Bohemian Rhapsody Review
Updated: Jul 7, 2020
Bohemian Rhapsody tells the story of Freddie Mercury and Queen, although mostly all about Freddie. It takes us through his journey starting just before his first meeting with the band members he would join with to form Queen right up to the Live Aid concert in 1985.
When I came out of the cinema immediately following the end of the movie, all I could think of was how great an experience it had been. I still feel that way now but on reflection, there are certain things that could have been done better which can be easily disregarded as you sit there pumped up, listening to Queen’s greatest hits.
As has been pointed out by almost everyone who has watched the film, and even the critics who don’t like it, Rami Malek shines in his biggest role in television and film to date, filling the shoes of Freddie Mercury. He has the pomp of Freddie when he performs, the confidence of Freddie in his own ability and yet also showcases the private, emotionally shut off Freddie.
Before seeing the film, I thought Freddie’s sexuality was an open and shut case, that he was a closet homosexual for most of his life. That’s why I was wary of being drawn into the relationship between himself and Mary Austin- I knew it would be a nice story but I also knew it wasn’t going to last. That didn’t make the love story between them any less touching and I was drawn in right at the moment where they essentially break it off. This scene muddies the waters as Freddie declares himself bisexual while Mary tells him he is gay. I know it was just actors in a movie but the chemistry between the two as their story was told makes me believe that Freddie was bi.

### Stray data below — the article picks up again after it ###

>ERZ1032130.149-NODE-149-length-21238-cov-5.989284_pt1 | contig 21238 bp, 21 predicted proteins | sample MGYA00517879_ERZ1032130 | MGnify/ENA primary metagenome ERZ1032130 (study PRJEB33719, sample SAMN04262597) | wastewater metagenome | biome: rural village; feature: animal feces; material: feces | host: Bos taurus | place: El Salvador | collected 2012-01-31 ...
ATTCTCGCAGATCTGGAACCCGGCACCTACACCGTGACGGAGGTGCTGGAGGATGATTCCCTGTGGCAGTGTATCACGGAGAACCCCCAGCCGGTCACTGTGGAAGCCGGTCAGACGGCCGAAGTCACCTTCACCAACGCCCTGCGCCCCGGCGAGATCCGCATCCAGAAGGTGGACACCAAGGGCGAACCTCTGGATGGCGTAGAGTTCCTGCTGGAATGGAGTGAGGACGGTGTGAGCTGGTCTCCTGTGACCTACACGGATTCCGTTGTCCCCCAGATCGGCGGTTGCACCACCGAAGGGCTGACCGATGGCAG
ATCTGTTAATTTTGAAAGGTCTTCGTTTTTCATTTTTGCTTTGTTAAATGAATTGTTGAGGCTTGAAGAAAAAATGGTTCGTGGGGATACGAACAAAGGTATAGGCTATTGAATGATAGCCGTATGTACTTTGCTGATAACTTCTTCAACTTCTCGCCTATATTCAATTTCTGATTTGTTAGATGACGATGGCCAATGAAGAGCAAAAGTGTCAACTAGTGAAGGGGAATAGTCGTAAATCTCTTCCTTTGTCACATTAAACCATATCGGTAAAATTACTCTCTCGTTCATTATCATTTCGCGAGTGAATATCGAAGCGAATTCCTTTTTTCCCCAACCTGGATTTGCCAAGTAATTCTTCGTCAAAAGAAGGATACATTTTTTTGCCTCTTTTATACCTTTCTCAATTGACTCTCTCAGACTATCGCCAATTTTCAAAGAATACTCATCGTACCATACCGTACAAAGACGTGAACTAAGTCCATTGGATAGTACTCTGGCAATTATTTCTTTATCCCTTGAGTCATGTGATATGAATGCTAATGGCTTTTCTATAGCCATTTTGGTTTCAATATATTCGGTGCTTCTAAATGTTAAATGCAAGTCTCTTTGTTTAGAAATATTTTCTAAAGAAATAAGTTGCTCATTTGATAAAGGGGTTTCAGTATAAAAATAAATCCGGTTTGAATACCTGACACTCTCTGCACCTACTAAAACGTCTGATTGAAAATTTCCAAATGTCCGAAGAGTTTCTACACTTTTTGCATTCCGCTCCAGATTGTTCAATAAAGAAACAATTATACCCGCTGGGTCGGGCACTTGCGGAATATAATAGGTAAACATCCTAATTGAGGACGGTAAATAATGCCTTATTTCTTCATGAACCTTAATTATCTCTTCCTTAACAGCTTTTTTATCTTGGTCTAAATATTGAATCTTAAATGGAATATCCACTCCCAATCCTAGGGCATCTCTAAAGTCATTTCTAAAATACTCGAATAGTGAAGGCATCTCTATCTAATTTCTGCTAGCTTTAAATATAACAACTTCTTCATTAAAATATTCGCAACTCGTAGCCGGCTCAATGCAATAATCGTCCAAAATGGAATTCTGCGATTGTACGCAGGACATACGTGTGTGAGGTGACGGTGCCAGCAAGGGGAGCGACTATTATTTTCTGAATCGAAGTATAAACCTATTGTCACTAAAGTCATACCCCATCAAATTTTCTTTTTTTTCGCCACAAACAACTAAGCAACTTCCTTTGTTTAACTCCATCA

Despite my praise for Malek, there is no real big emotional scene where Freddie is conflicted, whether it is with his sexuality, his party lifestyle or with his bandmates. We don’t see Freddie come to terms with his sexuality, we don’t see him agonise over his love for Mary and his attraction to men. In that sense, we don’t see the full acting range from Malek who certainly has Freddie Mercury spot on. The only real hint comes when a man catches his eye and continues to look at him but that is the extent of his ‘change.’ Before you know it, we see Freddie partying night after night with lots of men.
One criticism I have seen from people is that Freddie’s life partner from Live Aid up until his death, Jim Hutton, is barely featured in the film. I can see why people might think this is a slight to Freddie, and Jim for that matter, but if that really is the correct timeframe from when Freddie and Jim started to see each other then there can’t have been too much else for the film to go. By this point, we’ve had the story of the band meeting up, the creation of hits like Bohemian Rhapsody, We Will Rock You and so on- covering Queen’s most iconic and unique songs. We’ve also had the story of band disputes and band reunions so what else was there to tell after Live Aid.
People say Jim Hutton was ignored but with most of Queen’s hits covered and with Live Aid being their last real iconic event, there can’t have been too much more to show except more Queen tours and perhaps a spot of dinner dates between Freddie and Jim so there had to be limited material left to work with before Freddie’s eventual death. People have also said that the film tries to shame Freddie for his lifestyle but the only glimpse I saw of that was when the media asked him about his lifestyle and reported on it, which I take it was a fair reflection of the media’s interest in his life and activities.
In terms of non-Queen fans, it offers a decent story filled with humour and plenty of ups and downs. Some of it seems a bit cheesy with lines along the lines of ‘Bohemian Rhapsody will never be a hit.’ While some critics at the time may have thought that, it seems too easy to have ‘the man who lost Queen’ say it to them before it went on to be a massive success. It reminds me of Titanic where every character has to mention how the ship is unsinkable and that everyone will be fine.
The film is certainly a must for Queen fans, at the very least you get to watch it in a cinema with the volume turned up loud as the music blasts through the speakers at you. Malek’s performance and that feeling that you are watching a Queen story mixed with a Queen concert of their greatest hits makes it an enjoyable experience that will leave the songs in your head for weeks.